A diagnosis for Ernie
Once far in the distance, however, the horizon that marks the place where Ernie’s life ends is no longer hazy. Just days ago, a lump inside of him was diagnosed as a sign of particularly deadly kind of malignant cancer. At most, six months.
Aside from the enormous expense, which I will choose to ignore, any attempt at lifesaving intervention — surgery, chemotherapy, radiation and the like — would be a very long shot, and a very painful one at that, particularly for a dog of Ernie’s age.
Now I know that Ernie’s time on Earth will almost certainly be far shorter than mine and I know that he doesn’t have a clue. His ignorance may be a blessing for him, but it presents a labyrinth of emotions for me. How can I do nothing to save him and try to keep a part of my life and my heart and my soul alive for as long as I can? He can’t even tell me what he wants me to do.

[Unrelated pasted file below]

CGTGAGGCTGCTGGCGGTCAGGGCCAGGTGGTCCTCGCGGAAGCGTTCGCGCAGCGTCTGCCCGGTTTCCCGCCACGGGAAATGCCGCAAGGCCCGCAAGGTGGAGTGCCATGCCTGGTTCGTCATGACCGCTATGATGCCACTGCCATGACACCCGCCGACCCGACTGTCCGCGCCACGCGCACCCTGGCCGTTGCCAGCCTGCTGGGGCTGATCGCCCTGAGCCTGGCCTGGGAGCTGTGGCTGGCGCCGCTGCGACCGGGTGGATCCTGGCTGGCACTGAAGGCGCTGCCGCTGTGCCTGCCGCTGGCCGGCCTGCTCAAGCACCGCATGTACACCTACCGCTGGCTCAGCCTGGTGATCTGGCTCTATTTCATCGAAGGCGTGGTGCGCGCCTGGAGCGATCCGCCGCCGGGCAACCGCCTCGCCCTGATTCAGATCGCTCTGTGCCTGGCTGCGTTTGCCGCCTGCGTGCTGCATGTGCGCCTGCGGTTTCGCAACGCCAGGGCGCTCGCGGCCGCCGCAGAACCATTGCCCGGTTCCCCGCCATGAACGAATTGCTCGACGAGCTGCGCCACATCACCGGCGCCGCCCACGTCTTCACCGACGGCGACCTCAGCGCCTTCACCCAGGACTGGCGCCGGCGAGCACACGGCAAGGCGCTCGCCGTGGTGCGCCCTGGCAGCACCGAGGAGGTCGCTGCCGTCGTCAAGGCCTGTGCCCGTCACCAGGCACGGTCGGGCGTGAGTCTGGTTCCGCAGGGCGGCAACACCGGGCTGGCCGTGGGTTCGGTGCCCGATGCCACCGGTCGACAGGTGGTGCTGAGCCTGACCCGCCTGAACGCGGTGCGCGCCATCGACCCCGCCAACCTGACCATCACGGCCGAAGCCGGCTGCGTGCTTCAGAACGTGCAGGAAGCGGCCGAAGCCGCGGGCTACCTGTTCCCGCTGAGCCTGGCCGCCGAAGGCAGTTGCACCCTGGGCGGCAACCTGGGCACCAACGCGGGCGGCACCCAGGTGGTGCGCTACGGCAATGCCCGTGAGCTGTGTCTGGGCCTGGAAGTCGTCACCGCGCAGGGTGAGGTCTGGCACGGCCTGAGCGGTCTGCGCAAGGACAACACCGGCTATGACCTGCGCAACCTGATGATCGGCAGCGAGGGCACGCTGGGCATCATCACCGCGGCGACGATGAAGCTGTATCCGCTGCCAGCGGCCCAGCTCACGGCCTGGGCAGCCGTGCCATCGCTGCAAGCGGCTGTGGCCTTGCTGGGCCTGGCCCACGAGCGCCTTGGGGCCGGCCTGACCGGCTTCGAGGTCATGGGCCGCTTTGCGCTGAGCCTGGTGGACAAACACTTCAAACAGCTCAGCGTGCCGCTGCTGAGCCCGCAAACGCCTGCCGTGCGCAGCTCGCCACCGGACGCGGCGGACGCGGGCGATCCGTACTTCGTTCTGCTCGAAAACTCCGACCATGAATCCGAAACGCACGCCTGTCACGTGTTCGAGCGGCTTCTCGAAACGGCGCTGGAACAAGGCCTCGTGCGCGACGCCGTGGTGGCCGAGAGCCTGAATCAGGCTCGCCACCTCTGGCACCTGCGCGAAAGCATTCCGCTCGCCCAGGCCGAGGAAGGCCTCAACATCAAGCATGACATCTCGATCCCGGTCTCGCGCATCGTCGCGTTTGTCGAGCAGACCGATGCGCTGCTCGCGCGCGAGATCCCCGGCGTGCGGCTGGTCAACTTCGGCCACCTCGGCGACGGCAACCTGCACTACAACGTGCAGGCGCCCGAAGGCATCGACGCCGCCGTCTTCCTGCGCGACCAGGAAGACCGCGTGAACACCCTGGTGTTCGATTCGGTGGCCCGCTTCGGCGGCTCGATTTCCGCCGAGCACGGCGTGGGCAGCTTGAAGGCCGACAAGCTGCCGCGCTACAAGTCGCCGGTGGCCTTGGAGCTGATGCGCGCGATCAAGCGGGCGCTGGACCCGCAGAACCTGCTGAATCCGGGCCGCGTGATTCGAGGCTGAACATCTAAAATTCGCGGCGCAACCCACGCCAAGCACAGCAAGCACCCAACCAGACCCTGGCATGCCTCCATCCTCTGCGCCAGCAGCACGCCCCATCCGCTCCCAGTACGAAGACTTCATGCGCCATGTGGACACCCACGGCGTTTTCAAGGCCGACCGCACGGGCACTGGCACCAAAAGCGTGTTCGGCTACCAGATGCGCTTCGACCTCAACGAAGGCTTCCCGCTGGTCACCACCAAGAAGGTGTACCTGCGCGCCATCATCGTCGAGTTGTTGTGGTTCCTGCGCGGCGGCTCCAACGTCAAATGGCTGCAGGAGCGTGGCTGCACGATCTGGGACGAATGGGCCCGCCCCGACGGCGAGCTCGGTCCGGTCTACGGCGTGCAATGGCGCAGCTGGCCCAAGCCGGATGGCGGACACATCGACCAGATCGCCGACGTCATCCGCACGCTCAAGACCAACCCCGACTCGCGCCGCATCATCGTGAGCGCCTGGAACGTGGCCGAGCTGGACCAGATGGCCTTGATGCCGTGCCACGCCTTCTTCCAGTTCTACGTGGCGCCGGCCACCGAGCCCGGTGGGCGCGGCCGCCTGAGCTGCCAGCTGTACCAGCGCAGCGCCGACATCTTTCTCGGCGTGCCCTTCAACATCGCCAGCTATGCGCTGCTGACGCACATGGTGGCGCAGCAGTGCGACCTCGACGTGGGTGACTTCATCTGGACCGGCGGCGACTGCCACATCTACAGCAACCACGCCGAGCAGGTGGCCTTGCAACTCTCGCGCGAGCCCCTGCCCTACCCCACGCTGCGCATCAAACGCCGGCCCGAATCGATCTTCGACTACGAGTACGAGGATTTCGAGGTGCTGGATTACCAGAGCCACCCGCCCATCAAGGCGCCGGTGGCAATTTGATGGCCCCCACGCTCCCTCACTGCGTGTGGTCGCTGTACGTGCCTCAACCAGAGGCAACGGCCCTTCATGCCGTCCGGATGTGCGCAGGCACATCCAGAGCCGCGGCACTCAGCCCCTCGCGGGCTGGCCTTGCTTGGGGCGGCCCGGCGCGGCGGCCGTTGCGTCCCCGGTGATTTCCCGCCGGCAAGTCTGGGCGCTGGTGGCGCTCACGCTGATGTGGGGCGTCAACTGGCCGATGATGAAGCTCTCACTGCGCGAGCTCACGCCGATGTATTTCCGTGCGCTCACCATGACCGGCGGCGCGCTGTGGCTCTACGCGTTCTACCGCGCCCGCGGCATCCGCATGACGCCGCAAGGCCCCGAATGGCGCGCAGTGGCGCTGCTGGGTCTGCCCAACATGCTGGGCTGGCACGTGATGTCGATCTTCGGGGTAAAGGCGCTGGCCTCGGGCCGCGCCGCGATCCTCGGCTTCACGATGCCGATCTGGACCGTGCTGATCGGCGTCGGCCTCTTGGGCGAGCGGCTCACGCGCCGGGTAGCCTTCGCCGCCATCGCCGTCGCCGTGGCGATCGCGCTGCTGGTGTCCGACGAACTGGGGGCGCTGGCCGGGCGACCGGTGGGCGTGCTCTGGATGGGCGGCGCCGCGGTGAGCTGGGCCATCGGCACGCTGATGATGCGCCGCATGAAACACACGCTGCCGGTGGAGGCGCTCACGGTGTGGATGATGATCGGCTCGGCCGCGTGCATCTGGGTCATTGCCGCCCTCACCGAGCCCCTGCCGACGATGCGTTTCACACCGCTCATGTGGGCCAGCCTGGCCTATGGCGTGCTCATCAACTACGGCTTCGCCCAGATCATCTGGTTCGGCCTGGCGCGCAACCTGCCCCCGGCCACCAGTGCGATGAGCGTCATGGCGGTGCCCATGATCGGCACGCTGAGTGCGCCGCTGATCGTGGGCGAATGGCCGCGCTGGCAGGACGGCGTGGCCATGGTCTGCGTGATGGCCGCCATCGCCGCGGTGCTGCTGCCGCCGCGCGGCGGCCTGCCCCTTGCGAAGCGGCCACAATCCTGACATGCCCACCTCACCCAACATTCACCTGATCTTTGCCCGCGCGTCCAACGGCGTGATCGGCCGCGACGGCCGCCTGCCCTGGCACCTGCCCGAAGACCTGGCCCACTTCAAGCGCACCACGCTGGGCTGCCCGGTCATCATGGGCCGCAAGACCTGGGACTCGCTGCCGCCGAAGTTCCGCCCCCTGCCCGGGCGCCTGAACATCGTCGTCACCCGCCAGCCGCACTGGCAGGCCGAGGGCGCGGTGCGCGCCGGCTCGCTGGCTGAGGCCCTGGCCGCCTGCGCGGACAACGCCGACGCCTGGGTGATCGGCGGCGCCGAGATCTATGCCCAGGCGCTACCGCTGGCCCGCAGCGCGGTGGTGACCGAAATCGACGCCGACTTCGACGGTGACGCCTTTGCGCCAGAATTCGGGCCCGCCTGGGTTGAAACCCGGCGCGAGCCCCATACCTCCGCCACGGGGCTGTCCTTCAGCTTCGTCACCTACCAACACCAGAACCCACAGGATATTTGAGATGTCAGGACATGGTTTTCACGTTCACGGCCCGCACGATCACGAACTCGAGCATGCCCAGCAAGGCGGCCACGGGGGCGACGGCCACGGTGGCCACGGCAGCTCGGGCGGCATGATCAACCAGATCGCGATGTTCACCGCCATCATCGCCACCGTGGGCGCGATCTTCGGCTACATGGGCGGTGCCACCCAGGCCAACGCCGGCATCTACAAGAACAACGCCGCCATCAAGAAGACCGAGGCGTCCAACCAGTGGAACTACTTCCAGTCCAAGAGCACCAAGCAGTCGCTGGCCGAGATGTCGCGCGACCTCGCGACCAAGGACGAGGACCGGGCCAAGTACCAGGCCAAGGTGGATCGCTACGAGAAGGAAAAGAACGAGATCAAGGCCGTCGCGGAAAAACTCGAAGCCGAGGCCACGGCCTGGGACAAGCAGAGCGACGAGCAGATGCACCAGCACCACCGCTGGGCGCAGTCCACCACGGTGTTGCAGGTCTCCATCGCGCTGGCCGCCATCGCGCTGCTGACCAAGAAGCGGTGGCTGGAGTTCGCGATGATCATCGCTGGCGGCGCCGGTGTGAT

Or can he? Sometimes wisdom can be gleaned from the unknowing. Ernie is liberated from fear or regret. He doesn’t worry about what to do with the rest of his life, because he’s too busy with the moment, even if it entails doing nothing. He has no bucket list; the only bucket he cares about is one that holds his food.
The best life is now, without a yesterday or tomorrow. He lives until he can’t, without a shred of bitterness or self-pity.
After telling me the news and running down the many bad options, our vet advised I put Ernie in the car and have a good cry as I take him for a romp on the beach. My wife, usually more resolute than I, through her own tears agreed we should do what she would want for herself — no extreme measures.